keywords = "Chalcopyrite, Cu contamination, Porphyry Cu deposit, Tailings",
author = "Shiming Song and Ryan Mathur and Joaquin Ruiz and Dandan Chen and Nicholas Allin and Kunyi Guo and Wenkai Kang",
year = "2016",
month = "2",
day = "15",
doi = "10.1016/j.scitotenv.2015.11.101",
language = "English (US)",
volume = "544",
pages = "677--685",
journal = "Science of the Total Environment",
issn = "0048-9697",
publisher = "Elsevier",

}

TY - JOUR

T1 - Fingerprinting two metal contaminants in streams with Cu isotopes near the Dexing Mine, China

AU - Song, Shiming

AU - Mathur, Ryan

AU - Ruiz, Joaquin

AU - Chen, Dandan

AU - Allin, Nicholas

AU - Guo, Kunyi

AU - Kang, Wenkai

PY - 2016/2/15

Y1 - 2016/2/15

N2 - Transition metal isotope signatures are becoming useful for fingerprinting sources in surface waters. This study explored the use of Cu isotope values to trace dissolved metal contaminants in stream water throughout a watershed affected by mining by-products of the Dexing Mine, the largest porphyry Cu operation in Asia. Cu isotope values of stream water were compared to potential mineral sources of Cu in the mining operation, and to proximity to the known Cu sources. The first mineral source, chalcopyrite, CuFeS2 has a 'tight' cluster of Cu isotope values (-0.15‰ to +1.65‰; +0.37 ± 0.6‰, 1σ, n = 10), and the second mineral source, pyrite (FeS2), has a much larger range of Cu isotope values (-4‰ to +11.9‰; 2.7 ± 4.3‰, 1σ, n = 16).Dissolved Cu isotope values of stream water indicated metal derived from either chalcopyrite or pyrite. Above known Cu mineralization, stream waters are approximately +1.5‰ greater than the average chalcopyrite and are interpreted as derived from weathering of chalcopyrite. In contrast, dissolved Cu isotope values in stream water emanating from tailings piles had Cu isotope values similar to or greater than pyrite (>+6‰, a common mineral in the tailings). These values are interpreted as sourced from the tailings, even in solutions that possess significantly lower concentrations of Cu (65Cu ranging between +2 to +5‰). These data point to the mineral pyrite in tailings as the mineral source for the elevated Cu isotope values. Therefore, Cu isotope values of waters emanating from a clearly contaminated drainage possess different Cu isotope values, permitting the discrimination of Cu derived from chalcopyrite and pyrite in solution. Data demonstrate the utility of Cu isotopic values in waters, minerals, and soils to fingerprint metallic contamination for environmental problems.

AB - Transition metal isotope signatures are becoming useful for fingerprinting sources in surface waters. This study explored the use of Cu isotope values to trace dissolved metal contaminants in stream water throughout a watershed affected by mining by-products of the Dexing Mine, the largest porphyry Cu operation in Asia. Cu isotope values of stream water were compared to potential mineral sources of Cu in the mining operation, and to proximity to the known Cu sources. The first mineral source, chalcopyrite, CuFeS2 has a 'tight' cluster of Cu isotope values (-0.15‰ to +1.65‰; +0.37 ± 0.6‰, 1σ, n = 10), and the second mineral source, pyrite (FeS2), has a much larger range of Cu isotope values (-4‰ to +11.9‰; 2.7 ± 4.3‰, 1σ, n = 16).Dissolved Cu isotope values of stream water indicated metal derived from either chalcopyrite or pyrite. Above known Cu mineralization, stream waters are approximately +1.5‰ greater than the average chalcopyrite and are interpreted as derived from weathering of chalcopyrite. In contrast, dissolved Cu isotope values in stream water emanating from tailings piles had Cu isotope values similar to or greater than pyrite (>+6‰, a common mineral in the tailings). These values are interpreted as sourced from the tailings, even in solutions that possess significantly lower concentrations of Cu (65Cu ranging between +2 to +5‰). These data point to the mineral pyrite in tailings as the mineral source for the elevated Cu isotope values. Therefore, Cu isotope values of waters emanating from a clearly contaminated drainage possess different Cu isotope values, permitting the discrimination of Cu derived from chalcopyrite and pyrite in solution. Data demonstrate the utility of Cu isotopic values in waters, minerals, and soils to fingerprint metallic contamination for environmental problems.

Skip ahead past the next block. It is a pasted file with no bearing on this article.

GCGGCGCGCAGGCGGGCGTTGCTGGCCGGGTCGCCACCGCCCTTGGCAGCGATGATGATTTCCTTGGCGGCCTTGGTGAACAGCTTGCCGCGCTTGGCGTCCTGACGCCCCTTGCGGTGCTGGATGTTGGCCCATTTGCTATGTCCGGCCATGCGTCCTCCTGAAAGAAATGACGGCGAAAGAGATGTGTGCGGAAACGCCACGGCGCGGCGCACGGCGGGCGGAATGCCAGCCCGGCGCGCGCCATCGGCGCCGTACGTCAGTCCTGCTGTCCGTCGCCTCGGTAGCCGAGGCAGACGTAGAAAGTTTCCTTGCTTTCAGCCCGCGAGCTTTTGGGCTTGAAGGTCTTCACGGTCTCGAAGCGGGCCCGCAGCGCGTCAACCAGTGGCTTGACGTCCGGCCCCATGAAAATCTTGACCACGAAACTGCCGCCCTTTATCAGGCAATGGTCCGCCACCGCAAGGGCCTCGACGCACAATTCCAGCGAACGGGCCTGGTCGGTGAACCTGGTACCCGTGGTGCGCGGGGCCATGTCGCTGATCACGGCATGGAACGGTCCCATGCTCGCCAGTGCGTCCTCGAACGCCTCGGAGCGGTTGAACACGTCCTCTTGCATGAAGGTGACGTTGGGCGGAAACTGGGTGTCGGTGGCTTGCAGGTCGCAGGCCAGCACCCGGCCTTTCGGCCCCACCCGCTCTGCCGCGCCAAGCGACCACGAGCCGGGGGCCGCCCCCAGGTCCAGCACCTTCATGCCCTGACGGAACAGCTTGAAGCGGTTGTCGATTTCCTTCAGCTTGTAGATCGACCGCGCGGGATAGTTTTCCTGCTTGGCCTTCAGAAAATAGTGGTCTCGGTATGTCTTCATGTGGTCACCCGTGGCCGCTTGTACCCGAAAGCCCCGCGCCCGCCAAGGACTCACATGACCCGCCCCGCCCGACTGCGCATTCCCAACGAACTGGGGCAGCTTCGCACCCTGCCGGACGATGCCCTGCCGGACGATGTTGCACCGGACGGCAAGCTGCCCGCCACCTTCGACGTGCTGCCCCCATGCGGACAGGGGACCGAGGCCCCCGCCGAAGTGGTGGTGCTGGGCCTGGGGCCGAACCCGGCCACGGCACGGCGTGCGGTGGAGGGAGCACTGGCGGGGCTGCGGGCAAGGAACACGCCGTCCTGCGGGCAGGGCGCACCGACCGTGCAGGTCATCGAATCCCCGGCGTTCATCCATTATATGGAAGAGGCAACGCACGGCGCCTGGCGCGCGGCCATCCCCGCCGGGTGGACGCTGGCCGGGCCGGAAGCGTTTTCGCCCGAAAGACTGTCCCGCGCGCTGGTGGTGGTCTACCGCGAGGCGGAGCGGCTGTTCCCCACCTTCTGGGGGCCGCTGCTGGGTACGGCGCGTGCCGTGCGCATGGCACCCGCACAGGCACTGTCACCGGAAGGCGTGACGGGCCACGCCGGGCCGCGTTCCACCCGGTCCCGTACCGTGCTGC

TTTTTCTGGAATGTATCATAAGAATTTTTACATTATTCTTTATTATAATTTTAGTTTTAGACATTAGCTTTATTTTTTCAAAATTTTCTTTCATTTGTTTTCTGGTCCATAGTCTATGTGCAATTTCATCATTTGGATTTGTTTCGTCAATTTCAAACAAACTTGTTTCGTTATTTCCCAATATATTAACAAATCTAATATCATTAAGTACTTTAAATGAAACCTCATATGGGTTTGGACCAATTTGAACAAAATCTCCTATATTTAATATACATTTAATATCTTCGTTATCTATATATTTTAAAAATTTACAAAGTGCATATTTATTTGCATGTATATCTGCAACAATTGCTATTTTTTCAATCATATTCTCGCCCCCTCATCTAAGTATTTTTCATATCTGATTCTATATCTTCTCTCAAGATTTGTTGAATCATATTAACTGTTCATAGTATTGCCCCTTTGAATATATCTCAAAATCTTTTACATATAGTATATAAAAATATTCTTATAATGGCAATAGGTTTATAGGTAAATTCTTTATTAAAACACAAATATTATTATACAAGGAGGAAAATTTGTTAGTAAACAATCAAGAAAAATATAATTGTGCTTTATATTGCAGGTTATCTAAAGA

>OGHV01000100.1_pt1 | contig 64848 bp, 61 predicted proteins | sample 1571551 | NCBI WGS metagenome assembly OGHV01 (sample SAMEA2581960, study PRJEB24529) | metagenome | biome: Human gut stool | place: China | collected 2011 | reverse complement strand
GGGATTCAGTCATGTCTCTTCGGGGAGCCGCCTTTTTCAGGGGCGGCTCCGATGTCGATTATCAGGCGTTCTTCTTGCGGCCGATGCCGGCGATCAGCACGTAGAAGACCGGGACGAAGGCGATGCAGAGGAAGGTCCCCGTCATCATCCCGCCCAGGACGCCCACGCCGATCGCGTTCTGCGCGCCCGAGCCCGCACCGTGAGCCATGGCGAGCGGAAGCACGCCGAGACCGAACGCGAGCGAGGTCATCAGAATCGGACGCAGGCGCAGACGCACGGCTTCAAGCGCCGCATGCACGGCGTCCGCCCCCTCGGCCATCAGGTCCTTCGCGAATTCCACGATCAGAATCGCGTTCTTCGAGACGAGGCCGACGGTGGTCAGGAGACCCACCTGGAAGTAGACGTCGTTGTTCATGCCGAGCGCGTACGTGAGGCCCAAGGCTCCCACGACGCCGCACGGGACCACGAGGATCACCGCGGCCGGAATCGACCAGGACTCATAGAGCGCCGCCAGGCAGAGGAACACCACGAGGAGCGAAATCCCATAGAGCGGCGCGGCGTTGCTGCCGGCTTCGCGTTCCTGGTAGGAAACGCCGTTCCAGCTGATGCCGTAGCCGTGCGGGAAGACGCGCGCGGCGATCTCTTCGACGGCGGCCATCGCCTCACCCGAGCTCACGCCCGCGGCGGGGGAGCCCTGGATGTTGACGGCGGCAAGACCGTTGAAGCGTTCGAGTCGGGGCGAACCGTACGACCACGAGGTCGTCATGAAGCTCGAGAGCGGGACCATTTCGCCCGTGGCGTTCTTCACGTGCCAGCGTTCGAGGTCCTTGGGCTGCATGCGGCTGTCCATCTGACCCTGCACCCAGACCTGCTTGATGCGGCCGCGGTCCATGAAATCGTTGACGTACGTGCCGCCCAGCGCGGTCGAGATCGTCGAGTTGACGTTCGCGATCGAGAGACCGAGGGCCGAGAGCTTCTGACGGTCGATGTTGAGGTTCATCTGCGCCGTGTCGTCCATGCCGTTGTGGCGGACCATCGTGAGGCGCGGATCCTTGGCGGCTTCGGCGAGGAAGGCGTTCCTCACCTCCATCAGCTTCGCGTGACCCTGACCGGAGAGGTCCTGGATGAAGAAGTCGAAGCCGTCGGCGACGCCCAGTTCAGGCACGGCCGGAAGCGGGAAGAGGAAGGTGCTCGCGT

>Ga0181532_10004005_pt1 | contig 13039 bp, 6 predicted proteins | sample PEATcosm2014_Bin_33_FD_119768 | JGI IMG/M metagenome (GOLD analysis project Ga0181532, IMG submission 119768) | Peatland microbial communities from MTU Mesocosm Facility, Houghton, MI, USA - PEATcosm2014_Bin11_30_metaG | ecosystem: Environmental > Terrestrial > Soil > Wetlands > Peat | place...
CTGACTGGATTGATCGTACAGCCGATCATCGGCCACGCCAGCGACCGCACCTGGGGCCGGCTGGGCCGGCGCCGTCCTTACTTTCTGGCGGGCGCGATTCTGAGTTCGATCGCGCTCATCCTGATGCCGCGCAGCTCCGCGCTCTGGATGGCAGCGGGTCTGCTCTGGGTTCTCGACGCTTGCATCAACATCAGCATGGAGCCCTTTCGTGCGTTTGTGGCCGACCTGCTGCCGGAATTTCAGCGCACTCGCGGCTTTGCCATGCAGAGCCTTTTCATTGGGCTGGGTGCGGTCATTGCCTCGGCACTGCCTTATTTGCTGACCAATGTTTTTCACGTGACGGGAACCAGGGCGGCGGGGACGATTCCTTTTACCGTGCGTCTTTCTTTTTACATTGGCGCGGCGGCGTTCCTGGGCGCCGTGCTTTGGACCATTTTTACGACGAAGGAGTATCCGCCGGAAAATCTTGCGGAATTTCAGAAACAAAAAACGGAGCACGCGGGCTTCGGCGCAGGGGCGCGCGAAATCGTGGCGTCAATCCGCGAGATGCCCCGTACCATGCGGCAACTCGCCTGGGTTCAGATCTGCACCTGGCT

KW - Chalcopyrite

KW - Cu contamination

KW - Porphyry Cu deposit

KW - Tailings

UR - http://www.scopus.com/inward/record.url?scp=84960355742&partnerID=8YFLogxK

UR - http://www.scopus.com/inward/citedby.url?scp=84960355742&partnerID=8YFLogxK

U2 - 10.1016/j.scitotenv.2015.11.101

DO - 10.1016/j.scitotenv.2015.11.101

M3 - Article

C2 - 26674697

AN - SCOPUS:84960355742

VL - 544

SP - 677

EP - 685

JO - Science of the Total Environment

JF - Science of the Total Environment

SN - 0048-9697

ER -